UCT CS Research Document Archive

Identification and Reconstruction of Bullets from Multiple X-Rays

Perkins, Simon (2004) Identification and Reconstruction of Bullets from Multiple X-Rays. MSc, Department of Computer Science, University of Cape Town.

Full text available as:
PDF - Requires Adobe Acrobat Reader or other PDF viewer.

Abstract

The 3D shape and position of objects inside the human body are commonly detected using Computed Tomography (CT) scanning. CT is an expensive diagnostic option in economically disadvantaged areas and the radiation dose experienced by the patient is significant.
In this dissertation, we present a technique for reconstructing the 3D shape and position of bullets from multiple X-rays. This technique makes us of ubiquitous X-ray equipment and a small number of X-rays to reduce the radiation dose. Our work relies on Image Segmentation and Volume Reconstruction techniques.
We present a method for segmenting bullets out of X-rays, based on their signature in intensity profiles. This signature takes the form of a distinct plateau which we model with a number of parameters. This model is used to identify horizontal and vertical line segments within an X-Ray corresponding to a bullet signature. Regions containing confluences of these line segments are selected as bullet candidates. The actual bullet is thresholded out of the region based on a range of intensities occupied by the intensity profiles that contributed to the region.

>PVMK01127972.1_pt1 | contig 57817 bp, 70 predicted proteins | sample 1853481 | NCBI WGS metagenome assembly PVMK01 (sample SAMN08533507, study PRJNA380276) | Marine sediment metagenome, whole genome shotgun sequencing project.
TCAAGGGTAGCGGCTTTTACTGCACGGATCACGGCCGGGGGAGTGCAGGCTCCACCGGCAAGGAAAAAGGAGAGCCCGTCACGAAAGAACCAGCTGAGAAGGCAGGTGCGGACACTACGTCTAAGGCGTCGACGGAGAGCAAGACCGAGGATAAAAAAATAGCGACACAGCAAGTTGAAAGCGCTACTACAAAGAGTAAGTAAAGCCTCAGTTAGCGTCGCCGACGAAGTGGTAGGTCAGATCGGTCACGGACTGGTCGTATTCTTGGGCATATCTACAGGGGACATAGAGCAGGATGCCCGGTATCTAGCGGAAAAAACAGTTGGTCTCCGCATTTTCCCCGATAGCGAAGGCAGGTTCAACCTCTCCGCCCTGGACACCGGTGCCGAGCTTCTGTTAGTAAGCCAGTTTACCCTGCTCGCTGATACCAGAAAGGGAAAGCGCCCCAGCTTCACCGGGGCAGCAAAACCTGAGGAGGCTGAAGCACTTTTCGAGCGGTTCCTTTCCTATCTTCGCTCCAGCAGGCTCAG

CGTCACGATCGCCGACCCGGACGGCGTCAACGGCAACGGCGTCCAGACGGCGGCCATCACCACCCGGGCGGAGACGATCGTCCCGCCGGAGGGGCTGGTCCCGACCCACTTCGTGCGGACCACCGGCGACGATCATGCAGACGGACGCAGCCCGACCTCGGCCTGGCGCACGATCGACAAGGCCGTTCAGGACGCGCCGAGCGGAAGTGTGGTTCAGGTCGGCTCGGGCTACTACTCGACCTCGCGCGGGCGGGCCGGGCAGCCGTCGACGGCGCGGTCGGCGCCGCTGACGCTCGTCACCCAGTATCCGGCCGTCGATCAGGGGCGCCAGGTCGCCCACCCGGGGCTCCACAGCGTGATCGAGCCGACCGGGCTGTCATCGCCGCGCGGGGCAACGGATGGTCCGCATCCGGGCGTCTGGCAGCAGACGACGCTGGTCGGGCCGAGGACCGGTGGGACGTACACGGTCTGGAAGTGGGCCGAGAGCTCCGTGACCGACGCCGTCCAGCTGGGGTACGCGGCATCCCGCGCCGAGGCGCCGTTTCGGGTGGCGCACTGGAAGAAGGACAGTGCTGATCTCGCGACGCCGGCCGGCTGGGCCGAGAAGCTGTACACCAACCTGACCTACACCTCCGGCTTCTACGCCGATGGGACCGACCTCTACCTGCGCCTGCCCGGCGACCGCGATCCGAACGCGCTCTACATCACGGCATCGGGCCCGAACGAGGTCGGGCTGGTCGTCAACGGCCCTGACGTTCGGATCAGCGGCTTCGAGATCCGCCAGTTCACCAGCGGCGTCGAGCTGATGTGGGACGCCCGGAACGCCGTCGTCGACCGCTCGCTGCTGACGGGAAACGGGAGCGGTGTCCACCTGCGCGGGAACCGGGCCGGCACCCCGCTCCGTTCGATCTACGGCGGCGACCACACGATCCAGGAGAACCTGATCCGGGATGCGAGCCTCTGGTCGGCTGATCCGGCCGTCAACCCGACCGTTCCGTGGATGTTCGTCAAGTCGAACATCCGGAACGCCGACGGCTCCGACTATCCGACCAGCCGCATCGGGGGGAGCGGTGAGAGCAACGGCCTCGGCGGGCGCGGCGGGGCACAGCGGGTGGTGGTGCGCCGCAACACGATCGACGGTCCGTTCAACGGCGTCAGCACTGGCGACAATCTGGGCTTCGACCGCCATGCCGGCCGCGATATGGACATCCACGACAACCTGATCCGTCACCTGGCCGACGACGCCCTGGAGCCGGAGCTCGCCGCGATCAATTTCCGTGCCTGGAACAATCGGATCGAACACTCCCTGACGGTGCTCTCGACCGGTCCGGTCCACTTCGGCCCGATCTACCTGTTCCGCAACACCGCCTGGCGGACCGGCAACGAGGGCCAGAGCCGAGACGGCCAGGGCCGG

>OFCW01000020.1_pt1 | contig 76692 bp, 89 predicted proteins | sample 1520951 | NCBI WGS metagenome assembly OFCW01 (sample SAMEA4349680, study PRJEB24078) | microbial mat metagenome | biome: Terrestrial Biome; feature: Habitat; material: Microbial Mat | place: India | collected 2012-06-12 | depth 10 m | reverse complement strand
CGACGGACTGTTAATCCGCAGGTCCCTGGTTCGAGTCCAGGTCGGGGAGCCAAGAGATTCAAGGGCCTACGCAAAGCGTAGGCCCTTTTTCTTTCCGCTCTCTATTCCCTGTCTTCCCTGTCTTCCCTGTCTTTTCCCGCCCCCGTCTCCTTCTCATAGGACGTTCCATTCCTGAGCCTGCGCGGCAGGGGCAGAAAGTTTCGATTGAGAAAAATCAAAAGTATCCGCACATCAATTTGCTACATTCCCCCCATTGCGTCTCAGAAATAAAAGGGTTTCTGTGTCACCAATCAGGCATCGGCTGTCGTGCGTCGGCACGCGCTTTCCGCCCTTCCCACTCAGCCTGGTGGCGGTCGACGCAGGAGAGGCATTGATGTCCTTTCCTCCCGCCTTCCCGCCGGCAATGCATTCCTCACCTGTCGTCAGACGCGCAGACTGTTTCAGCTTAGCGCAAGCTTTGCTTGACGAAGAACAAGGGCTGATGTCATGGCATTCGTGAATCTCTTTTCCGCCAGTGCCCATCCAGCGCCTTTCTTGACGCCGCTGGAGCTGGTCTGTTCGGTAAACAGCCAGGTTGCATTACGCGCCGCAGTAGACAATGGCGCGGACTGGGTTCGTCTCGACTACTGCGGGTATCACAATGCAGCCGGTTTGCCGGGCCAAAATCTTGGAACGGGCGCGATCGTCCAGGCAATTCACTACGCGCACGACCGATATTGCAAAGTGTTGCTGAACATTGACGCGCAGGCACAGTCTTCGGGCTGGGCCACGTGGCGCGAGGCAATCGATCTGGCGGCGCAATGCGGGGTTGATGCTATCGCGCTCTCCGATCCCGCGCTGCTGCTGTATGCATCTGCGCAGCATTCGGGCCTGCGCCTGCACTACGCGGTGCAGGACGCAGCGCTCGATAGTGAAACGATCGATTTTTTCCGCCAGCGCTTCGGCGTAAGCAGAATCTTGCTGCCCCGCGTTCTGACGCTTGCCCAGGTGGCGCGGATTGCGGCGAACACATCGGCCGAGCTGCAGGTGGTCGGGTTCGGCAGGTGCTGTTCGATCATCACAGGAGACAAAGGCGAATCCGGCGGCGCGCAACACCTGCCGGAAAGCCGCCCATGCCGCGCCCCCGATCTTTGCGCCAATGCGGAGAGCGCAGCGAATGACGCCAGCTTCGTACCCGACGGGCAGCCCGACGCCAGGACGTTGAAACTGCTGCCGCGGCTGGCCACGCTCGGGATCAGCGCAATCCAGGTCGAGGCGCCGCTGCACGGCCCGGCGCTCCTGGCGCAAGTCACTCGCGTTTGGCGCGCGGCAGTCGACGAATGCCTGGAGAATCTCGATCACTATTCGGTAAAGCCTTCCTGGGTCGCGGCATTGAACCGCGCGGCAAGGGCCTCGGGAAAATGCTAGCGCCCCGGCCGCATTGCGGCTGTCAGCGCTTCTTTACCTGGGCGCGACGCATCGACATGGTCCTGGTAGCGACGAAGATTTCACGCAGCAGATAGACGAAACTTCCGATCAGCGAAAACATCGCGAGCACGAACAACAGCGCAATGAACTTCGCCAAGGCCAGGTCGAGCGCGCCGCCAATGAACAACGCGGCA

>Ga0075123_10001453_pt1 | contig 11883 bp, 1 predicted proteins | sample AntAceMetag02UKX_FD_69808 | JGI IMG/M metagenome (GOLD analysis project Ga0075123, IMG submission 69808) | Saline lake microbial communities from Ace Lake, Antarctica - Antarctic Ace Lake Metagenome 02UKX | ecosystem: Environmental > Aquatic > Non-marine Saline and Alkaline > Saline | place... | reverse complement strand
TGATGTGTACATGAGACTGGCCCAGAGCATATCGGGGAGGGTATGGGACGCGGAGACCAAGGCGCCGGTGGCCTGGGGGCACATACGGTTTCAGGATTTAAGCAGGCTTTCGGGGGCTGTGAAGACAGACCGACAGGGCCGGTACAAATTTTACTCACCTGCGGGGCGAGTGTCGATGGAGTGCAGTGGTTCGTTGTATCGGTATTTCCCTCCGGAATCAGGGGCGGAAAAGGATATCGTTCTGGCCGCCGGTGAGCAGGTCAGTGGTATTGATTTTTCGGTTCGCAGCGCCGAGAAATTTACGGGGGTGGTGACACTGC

A simple Volume Reconstruction algorithm is implemented that back-projects the silhouettes of bullets obtained from our segmentation technique. This algorithm operates on a 3D voxel volume represented as an octree. The reconstruction is reduced to the 2D case by reconstructing a slice of the voxel volume at a time.
We achieve good results for our segmentation algorithm. When compared with a manual segmentation, our algorithm matches 90% of the bullet pixels in nine of the twelve test X-rays. Our reconstruction algorithm produces an acceptable results: It achieves a 70% match for a test case where we compare a simulated bullet with a reconstructed bullet.

EPrint Type:Electronic Thesis or Dissertation
Subjects:I Computing Methodologies: I.3 COMPUTER GRAPHICS
I Computing Methodologies: I.4 IMAGE PROCESSING AND COMPUTER VISION
ID Code:136
Deposited By:Chetty, Marshini
Deposited On:10 June 2004